A survey of nearly 5,000 educators by the AFT and the Badass Teachers Association shows that nearly two-thirds of educators usually feel stressed out, twice the level felt by workers in the general population. Most surveyed feel demoralized and disrespected by state and federal officials, especially Education Secretary Betsy DeVos. By contrast, educators in two school districts that have forged strong collaboration among educators, administrators, parents and community reported less stress and were less likely to leave the profession than educators in the broader survey.
- On amount of time feeling stressed: Nearly two-thirds, or 61 percent, of educators find work "always" or "often" stressful, twice the rate of other workers.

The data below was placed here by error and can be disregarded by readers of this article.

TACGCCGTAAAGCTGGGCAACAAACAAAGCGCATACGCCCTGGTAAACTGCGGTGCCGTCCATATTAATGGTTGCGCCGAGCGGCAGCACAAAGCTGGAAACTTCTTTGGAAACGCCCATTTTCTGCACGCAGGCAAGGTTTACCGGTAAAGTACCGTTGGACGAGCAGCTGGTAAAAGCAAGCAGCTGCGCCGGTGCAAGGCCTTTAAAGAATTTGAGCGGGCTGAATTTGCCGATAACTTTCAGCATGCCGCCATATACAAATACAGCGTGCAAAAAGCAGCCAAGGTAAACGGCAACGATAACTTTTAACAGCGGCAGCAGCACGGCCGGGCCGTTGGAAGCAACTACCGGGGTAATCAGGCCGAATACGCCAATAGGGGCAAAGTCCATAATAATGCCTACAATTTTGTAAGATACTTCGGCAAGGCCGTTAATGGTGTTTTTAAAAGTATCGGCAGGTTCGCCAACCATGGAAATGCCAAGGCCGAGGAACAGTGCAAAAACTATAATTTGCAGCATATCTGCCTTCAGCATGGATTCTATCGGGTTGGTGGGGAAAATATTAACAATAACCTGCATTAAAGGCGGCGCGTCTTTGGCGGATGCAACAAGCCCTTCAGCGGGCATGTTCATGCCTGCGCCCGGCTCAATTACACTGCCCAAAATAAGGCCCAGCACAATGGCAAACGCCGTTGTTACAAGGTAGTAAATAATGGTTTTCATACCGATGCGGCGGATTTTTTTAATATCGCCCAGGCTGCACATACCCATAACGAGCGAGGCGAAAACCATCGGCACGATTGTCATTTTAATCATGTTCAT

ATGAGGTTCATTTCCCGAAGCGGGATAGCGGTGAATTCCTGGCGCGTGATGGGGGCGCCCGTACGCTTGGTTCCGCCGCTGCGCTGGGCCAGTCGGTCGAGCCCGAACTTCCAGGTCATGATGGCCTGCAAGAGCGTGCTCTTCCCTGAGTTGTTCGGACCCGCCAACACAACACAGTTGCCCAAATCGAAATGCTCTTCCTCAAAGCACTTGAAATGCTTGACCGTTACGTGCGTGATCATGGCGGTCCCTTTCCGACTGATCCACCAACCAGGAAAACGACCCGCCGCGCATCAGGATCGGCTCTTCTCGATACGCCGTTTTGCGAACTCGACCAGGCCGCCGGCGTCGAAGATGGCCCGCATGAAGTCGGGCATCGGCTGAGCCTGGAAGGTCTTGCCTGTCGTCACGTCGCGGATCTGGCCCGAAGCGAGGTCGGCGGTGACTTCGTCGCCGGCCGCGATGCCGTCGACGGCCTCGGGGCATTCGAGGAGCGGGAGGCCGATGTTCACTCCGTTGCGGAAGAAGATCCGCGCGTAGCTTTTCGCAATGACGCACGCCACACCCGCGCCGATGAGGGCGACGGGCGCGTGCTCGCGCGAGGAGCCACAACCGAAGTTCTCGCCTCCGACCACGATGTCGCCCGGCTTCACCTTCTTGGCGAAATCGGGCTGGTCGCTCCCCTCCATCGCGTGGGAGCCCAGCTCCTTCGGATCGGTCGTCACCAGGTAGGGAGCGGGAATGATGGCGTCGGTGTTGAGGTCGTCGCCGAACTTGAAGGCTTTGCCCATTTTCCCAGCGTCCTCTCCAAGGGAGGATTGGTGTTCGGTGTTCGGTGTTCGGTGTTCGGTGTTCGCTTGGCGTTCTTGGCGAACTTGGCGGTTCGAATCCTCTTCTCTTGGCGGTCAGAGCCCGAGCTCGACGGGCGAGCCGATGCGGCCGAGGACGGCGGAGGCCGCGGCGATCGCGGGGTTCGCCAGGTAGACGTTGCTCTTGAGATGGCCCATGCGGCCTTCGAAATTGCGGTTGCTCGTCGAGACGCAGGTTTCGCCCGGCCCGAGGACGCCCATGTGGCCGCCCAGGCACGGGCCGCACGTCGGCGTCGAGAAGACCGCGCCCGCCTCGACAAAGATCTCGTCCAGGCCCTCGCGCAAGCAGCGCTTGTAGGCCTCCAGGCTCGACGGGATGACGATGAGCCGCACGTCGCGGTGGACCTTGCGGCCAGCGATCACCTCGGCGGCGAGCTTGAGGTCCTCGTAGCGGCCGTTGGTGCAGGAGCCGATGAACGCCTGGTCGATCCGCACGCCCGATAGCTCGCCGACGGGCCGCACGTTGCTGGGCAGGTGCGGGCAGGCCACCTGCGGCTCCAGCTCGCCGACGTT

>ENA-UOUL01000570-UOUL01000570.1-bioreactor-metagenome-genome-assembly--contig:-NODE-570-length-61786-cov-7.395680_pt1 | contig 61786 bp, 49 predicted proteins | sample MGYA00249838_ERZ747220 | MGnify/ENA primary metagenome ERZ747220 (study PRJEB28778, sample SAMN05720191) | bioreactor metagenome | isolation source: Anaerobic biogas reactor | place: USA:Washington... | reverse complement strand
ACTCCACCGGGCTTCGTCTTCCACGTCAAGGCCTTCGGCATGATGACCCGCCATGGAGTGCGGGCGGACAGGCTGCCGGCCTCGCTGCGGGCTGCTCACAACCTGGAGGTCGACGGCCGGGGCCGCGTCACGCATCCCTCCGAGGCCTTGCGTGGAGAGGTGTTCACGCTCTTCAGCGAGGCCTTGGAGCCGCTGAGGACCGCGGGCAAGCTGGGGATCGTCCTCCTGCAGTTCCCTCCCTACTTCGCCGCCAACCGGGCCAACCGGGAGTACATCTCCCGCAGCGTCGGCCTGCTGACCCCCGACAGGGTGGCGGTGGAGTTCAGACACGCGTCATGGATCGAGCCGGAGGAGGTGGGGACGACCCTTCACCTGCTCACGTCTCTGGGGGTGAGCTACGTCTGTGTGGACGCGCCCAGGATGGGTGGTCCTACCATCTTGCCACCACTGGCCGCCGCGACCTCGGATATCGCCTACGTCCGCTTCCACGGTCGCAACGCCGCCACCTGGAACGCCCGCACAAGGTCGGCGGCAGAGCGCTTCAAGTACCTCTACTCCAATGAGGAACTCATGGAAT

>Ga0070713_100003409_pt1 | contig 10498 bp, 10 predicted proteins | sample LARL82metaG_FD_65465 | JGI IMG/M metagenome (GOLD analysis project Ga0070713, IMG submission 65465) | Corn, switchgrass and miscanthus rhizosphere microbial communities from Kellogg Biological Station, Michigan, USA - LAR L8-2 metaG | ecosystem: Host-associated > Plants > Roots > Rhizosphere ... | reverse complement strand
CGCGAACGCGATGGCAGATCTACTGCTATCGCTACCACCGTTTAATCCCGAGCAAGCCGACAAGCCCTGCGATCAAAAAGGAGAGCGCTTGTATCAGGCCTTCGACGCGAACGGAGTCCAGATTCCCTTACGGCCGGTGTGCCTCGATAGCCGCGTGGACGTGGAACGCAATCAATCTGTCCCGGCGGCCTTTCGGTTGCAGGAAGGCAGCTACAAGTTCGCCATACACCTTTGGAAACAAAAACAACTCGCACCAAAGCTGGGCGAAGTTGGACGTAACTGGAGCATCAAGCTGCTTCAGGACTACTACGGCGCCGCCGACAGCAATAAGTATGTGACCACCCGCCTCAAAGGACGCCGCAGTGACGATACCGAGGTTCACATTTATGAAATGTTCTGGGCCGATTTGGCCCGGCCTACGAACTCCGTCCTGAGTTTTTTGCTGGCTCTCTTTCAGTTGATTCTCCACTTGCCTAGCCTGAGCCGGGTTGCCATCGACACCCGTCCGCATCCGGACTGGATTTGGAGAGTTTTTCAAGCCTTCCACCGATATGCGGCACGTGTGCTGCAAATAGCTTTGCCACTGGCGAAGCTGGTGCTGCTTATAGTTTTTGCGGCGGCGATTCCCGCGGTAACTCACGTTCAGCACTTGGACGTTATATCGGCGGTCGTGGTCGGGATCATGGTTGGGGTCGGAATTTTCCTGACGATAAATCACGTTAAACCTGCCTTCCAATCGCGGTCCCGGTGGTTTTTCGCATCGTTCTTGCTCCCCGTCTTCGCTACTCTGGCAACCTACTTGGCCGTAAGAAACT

- On being bullied, harassed or threatened on the job: 27 percent of educators said they have been threatened, bullied or harassed, versus 7 percent of employed adults in the general population. When asked who was the bully, 35 percent identified a principal, administrator or supervisor, and 50 percent said it was a student.
- On respect: Educators felt most respected by their co-workers, students and students' parents—the people with whom they interact daily—and felt most disrespected by DeVos (86 percent), the media (61 percent) and state and federal elected officials (59 percent).
- On control and influence at work: Educators said they have at least a moderate level of control over basic decisions in their classroom, but they report having far less influence over policy decisions, such as establishing curriculum (nearly 40 percent), professional development content (nearly 50 percent) and budget decisions (nearly 80 percent).